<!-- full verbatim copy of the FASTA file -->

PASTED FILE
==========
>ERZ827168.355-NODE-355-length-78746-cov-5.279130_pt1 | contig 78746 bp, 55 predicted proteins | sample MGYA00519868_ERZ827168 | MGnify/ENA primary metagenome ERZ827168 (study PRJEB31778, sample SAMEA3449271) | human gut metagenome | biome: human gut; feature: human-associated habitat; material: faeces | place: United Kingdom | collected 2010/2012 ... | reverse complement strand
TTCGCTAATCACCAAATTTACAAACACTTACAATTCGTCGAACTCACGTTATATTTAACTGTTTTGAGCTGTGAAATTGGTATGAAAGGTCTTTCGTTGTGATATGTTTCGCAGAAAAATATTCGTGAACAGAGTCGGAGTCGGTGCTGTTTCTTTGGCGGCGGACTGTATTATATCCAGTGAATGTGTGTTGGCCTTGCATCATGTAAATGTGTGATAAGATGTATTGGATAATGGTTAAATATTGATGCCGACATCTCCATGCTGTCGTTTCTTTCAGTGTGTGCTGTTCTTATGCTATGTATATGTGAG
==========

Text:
>ERZ827168.355-NODE-355-length-78746-cov-5.279130_pt1 | contig 78746 bp, 55 predicted proteins | sample MGYA00519868_ERZ827168 | MGnify/ENA primary metagenome ERZ827168 (study PRJEB31778, sample SAMEA3449271) | human gut metagenome | biome: human gut; feature: human-associated habitat; material: faeces | place: United Kingdom | collected 2010/2012 ... | reverse complement strand
TTCGCTAATCACCAAATTTACAAACACTTACAATTCGTCGAACTCACGTTATATTTAACTGTTTTGAGCTGTGAAATTGGTATGAAAGGTCTTTCGTTGTGATATGTTTCGCAGAAAAATATTCGTGAACAGAGTCGGAGTCGGTGCTGTTTCTTTGGCGGCGGACTGTATTATATCCAGTGAATGTGTGTTGGCCTTGCATCATGTAAATGTGTGATAAGATGTATTGGATAATGGTTAAATATTGATGCCGACATCTCCATGCTGTCGTTTCTTTCAGTGTGTGCTGTTCTTATGCTATGTATATGTGAG